So these are other major issues still up for debate, beyond the deficit issue, as the Senate speeds toward a vote on its tax plan:

  • The pass-through issue. Johnson and Daines have pushed to bump up the share of business income that owners of these pass-through businesses can deduct and exempt from taxation, from 17.5 percent to 20 percent. Now Johnson is saying he wants even bigger tax cuts by rolling back some of the tax benefits for larger corporations.
  • The state and local tax deduction. The Senate’s bill would currently completely eliminate this deduction, to the tune of $1 trillion over 10 years. But Collins wants to allow people to continue deducting up to $10,000 in property taxes, which Trump is said to have agreed to.
  • The Rubio-Lee child tax credit. The two senators want to further expand the child tax credit and pay for it by slashing the corporate rate slightly less (to 22 percent instead of 20 percent). That could cost, by one outside estimate, $200 billion or more. Trump is said to oppose this proposal.

That’s hundreds of billions of dollars at stake via details still being ironed out, behind the scenes, the night before the Senate plans to pass its bill.

Senate Republicans are struggling to lock up 50 votes

Republicans need 50 of their 52 senators to support the bill. By all accounts, and the actions they took Thursday, they don’t have them yet.

They dodged one bullet when Sen. John McCain (R-AZ), an iconoclast obsessed with process, said he would back the bill — despite such major last-minute revisions. That seemed to pave the way for the bill to pass, after all 52 Republican senators agreed to open debate on the tax plan Wednesday.

But then there was the near disaster on a procedural vote — with Corker, Flake, and Johnson holding their votes and holding the floor — that threw the entire enterprise back into doubt.

Corker and Flake still appear unsatisfied with the plan’s projected increase to the federal deficit. The Joint Committee on Taxation reported Thursday that the deficit would increase by $1 trillion over 10 years under the bill, even when you account for the economic growth they project it would spur.

Daines and Johnson are digging in on the pass-through issue. They want to provide even more tax relief to those small firms. Johnson told reporters Thursday he wants to eliminate state and local income tax deduction for corporations to pay for a massive additional tax cut for those firms.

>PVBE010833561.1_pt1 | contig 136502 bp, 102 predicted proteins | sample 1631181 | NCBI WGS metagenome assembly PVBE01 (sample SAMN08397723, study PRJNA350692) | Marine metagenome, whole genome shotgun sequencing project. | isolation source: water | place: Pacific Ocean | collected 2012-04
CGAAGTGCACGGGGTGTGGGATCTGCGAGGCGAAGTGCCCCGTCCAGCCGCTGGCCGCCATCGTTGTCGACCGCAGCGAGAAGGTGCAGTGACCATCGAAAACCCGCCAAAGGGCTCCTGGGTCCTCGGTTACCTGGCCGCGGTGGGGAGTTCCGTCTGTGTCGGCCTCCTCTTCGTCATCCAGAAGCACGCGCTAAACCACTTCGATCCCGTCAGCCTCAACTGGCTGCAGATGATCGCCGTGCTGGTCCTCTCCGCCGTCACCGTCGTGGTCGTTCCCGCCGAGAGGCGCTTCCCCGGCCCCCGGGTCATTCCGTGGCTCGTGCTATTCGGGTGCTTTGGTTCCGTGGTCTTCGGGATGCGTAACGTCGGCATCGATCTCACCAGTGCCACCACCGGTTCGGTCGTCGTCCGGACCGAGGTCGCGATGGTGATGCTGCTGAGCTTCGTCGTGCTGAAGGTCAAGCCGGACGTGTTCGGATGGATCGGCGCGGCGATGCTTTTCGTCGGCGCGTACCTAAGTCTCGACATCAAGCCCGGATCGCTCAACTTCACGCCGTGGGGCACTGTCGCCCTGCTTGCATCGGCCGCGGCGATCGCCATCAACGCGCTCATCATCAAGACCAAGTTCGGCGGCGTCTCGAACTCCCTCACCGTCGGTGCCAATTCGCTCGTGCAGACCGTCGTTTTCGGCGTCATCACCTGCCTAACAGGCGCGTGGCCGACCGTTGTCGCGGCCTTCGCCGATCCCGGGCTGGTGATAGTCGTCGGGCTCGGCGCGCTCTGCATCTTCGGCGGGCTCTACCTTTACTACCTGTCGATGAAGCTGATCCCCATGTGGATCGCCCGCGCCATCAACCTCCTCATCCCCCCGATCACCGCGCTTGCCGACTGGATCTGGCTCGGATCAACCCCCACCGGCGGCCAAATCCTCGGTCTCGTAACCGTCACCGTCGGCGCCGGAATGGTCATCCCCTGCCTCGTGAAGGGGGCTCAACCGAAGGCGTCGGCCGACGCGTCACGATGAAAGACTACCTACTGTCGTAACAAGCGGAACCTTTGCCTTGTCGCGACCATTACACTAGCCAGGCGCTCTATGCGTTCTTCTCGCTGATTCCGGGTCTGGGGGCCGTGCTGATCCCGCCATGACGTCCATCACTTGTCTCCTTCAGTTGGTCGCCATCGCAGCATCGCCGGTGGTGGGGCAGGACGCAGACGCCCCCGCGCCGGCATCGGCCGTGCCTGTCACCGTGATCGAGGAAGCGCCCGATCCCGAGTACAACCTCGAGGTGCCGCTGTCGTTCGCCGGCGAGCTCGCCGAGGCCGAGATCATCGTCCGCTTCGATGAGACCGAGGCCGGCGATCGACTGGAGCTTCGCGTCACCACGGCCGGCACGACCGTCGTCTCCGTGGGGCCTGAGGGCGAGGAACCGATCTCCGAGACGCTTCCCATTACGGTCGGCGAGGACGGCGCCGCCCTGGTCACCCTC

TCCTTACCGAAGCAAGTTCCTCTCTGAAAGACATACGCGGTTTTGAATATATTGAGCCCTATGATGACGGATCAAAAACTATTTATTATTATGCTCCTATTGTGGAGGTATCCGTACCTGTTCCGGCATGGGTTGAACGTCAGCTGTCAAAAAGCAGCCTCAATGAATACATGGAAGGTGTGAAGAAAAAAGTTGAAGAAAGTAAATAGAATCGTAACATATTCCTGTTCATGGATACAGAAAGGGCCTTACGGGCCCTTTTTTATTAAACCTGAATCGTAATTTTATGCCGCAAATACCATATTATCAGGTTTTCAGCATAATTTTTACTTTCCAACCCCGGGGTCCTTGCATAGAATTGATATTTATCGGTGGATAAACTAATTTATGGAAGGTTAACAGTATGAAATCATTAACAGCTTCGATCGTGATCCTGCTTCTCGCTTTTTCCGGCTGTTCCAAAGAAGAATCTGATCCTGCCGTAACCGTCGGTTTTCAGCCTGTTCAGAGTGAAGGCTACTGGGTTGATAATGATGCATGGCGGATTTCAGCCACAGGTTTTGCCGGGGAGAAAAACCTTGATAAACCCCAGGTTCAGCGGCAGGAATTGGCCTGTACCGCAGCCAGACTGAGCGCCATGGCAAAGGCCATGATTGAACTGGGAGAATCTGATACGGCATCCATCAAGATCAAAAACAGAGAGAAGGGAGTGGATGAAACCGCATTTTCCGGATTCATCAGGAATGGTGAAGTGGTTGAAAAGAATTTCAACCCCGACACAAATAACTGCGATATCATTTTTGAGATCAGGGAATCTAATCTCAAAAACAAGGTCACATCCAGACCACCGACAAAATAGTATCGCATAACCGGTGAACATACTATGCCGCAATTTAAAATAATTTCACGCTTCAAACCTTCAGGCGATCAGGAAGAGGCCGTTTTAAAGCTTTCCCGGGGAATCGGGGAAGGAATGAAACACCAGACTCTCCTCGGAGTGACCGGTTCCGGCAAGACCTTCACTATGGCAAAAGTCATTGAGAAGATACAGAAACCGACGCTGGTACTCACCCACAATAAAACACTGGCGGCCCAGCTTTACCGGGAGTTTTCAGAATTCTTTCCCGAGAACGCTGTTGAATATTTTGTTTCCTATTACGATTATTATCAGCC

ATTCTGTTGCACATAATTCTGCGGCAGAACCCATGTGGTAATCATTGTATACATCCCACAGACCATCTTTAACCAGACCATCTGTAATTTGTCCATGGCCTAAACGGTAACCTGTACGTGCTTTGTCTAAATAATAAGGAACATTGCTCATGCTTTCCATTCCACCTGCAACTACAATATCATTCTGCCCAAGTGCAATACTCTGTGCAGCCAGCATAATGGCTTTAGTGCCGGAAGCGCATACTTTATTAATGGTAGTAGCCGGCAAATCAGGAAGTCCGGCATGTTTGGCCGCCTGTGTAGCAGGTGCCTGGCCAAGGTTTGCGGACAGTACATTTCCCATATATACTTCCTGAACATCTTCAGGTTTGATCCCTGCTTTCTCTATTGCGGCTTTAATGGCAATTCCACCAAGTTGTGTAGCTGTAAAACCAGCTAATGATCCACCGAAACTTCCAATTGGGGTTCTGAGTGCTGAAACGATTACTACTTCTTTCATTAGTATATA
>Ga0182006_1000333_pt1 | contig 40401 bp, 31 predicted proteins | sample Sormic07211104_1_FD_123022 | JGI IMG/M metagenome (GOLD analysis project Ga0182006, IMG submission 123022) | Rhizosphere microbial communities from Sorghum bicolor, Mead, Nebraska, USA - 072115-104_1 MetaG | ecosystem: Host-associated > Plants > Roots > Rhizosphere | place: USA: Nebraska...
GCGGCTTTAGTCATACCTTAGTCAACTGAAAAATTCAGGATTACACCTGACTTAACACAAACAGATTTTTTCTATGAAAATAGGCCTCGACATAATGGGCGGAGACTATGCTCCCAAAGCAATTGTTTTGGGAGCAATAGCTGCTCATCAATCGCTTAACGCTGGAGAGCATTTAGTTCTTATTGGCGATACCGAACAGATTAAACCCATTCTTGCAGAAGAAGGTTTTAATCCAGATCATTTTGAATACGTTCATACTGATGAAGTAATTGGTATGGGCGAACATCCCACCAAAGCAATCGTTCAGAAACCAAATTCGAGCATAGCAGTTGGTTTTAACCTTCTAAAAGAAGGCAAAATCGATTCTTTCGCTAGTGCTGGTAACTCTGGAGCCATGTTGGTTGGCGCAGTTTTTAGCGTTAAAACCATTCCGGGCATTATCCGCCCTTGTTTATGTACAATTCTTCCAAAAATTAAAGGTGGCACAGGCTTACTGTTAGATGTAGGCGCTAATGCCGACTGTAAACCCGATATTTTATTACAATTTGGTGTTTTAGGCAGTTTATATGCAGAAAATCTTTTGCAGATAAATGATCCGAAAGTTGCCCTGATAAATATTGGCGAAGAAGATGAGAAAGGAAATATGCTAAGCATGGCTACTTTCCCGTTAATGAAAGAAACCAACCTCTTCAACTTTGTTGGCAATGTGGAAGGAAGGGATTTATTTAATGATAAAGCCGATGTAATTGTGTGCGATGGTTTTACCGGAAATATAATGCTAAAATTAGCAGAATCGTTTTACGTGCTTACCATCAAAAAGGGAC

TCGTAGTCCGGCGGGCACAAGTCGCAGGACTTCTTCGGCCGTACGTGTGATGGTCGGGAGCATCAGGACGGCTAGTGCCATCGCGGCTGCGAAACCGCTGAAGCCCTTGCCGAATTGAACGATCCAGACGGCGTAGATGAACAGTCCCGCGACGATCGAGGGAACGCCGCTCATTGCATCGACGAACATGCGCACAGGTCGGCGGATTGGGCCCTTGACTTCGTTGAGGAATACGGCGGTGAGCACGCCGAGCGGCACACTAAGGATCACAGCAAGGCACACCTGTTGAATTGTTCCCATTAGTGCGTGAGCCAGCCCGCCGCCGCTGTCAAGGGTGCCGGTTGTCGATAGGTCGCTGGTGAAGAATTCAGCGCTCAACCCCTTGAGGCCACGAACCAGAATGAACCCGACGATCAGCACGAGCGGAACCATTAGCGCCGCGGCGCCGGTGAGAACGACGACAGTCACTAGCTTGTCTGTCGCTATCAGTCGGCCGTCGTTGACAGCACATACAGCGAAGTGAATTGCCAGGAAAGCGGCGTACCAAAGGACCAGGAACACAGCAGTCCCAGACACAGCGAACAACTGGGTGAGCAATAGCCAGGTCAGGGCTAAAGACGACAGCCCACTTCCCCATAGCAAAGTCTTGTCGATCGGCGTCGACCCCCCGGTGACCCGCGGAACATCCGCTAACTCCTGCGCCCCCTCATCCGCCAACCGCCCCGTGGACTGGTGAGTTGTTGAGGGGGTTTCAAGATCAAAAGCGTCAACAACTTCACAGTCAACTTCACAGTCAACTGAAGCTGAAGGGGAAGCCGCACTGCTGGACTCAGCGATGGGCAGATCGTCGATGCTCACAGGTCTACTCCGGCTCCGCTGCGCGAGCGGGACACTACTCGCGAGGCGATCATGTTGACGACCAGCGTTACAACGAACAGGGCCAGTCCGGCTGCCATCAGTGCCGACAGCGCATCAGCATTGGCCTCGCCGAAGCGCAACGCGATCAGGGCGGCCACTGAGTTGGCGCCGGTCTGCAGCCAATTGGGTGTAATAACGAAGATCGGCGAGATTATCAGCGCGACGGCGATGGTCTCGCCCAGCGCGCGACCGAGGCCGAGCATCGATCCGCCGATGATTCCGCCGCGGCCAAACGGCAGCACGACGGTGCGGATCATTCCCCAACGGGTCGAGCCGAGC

His previous proposal to allow them to exempt 20 percent of their income from taxes, up from 17.4 percent, cost roughly $55 billion. Now he wants to bump that number to 25 percent, Johnson said.

“That would be a pretty good place to land from my standpoint,” he said, though he demurred on whether it would dictate his vote. “That’s all hypothetical.”

Those two camps appear at odds. Daines and Johnson want deeper tax cuts. Corker and Flake want to roll the tax cuts back to soften the impact on the deficit.

The wild card could be Collins, the senator from Maine.

She has been uneasy about repealing Obamacare’s individual mandate in the tax overhaul, which would lead to an estimated 13 million fewer Americans having health insurance and higher premiums. She also wants to allow people to continue deducting their state and local property taxes; the current Senate bill would not allow any such deductions.

Collins has said she is willing to overlook her health care concerns if Congress also passes two Obamacare stabilization bills. Experts say they wouldn’t fully mitigate the impact of repealing the mandate, and Democrats have cast doubt that House Republicans would pass them into law anyway.

But Collins has sounded positive after Trump signaled his support in a meeting earlier this week.

“I have a commitment from the president that he will help with the House,” she said. “I’m still optimistic that we’ll get the agreement that I need.”

Yet she still isn’t quite committing.

"But I’m keeping my powder dry until we see.”